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How to Build a Non-Employee Freelance Resume That Wins Clients
As a freelancer or self-employed individual, there may be times when prospective clients ask to see your resume.
Yes, your resume.
As much as you may think you’ve left behind some of the marketing tools you used as an employee, your resume is still a handy marketing tool for you to use to promote your services and position yourself in your market. This is where the branded functional resume comes in handy.
It’s not enough to list your skills and experiences when your competitors can come alongside with comparable skills and experiences. You can move beyond having a matching skill set by getting good at the one thing that matters: Selling them you. And believe it or not, a branded functional resume can sell your business.
Let’s Talk about the Parts of a Branded Functional Resume
Header – Includes contact information and your social media handles
Brand Statement – This can be your company’s tagline or motto IF (and only if) they succinctly summarize your actual deliverables and value. Nothing cutesy. No riddles.
Profile – Replaces the Objective / Focus and takes you from saying “I want” to effectively declaring “I deliver.”
Areas of Expertise – As Seth Godin says, “Everybody’s an expert at something.” List your areas of expertise and be honest. Whether you have one area or ten. That’s fine. Just be honest about it.
Experience – Experience is where we chronicle how you have delivered for your clients in the past. Most people develop core competencies that extend beyond the duties listed on their last job description. Focus more on competencies than industry and try to find the common threads that go through your entire work experience. Whenever possible, begin each description with strong action words like organized, increased, developed, implemented, and performed.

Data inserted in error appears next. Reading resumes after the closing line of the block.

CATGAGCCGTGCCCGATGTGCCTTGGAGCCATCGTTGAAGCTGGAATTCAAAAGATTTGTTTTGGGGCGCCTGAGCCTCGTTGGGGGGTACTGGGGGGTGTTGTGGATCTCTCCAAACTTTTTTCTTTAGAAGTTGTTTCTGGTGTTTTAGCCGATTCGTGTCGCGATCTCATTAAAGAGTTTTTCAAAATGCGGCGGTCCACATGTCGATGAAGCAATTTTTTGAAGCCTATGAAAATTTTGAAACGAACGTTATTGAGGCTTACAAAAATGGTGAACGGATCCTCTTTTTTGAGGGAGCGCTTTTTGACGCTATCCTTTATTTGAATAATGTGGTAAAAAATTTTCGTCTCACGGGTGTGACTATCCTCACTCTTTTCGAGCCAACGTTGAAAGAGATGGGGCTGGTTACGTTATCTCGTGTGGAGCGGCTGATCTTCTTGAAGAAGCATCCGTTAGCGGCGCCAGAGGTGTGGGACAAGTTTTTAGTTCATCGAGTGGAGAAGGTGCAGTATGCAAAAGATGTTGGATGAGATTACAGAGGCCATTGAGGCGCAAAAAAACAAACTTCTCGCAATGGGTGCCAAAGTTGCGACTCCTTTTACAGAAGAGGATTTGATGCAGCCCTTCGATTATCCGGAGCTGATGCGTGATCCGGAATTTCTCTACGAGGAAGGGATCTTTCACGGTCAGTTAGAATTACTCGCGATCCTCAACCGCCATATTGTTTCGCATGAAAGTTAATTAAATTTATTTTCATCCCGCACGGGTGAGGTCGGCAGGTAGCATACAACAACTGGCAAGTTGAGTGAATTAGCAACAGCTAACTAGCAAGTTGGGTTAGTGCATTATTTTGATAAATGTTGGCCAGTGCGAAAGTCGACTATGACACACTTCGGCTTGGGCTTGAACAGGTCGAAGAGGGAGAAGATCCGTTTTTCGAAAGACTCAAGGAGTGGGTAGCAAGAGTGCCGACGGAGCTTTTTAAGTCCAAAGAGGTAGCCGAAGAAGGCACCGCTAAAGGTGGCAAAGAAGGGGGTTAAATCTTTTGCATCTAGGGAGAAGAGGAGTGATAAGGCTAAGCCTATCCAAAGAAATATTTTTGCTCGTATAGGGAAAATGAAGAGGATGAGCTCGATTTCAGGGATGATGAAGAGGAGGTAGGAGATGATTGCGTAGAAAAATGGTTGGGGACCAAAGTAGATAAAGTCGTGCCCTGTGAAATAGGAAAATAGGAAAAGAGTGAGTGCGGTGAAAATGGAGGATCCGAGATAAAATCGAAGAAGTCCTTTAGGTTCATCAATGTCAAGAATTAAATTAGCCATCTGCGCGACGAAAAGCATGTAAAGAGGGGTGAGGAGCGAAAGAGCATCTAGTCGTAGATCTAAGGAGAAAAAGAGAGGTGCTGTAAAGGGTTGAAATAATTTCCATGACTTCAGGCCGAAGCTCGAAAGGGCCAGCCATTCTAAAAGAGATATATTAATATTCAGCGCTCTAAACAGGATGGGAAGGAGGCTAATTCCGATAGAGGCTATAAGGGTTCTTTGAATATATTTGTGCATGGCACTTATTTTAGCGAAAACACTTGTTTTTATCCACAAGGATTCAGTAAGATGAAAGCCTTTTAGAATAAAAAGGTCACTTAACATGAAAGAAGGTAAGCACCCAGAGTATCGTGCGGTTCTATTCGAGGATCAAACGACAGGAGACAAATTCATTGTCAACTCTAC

Key Achievements – Highlight your achievements. If you can quantify what you’ve done (like “Increased in-store sales by 25% within the first 75 days), that will help your client get a better sense of your market value. Super important.
Education – Include any college, certifications, and training.
Equipment & Competencies – Include an inventory of your software and hardware training, languages you speak, licenses and training (CPR, or Weapons training or Lean Six) in this section; as well, include the equipment you use when relevant.
Supplemental Sections of the Freelance Resume
I have a few other sections I like to use when crafting resumes.
Professional Affiliations – For professional organizations like Better Business Bureau, SAG, Atlanta Business Professionals
Interests – For INTERESTING hobbies (think Brazilian Jiu Jitsu) and leisure activities, not walks on the beach and old people stuff
Intellectual Property – Include anything for which you have copyright, trademark or patent protection.
Media Credits – List published academic articles, interviews, media profiles and news stories about your business.
Client Testimonials – Social proof is extremely important in any business. Personal and professional references
Honors & Awards – Any recognition your company has received
At the end of the day, when it comes to building a non-employee freelance resume, entrepreneurs and contractors are best-served focusing on deliverables. The world is looking for problem solvers and contributors. The right resume will position you as one who can solve problems and boost profits.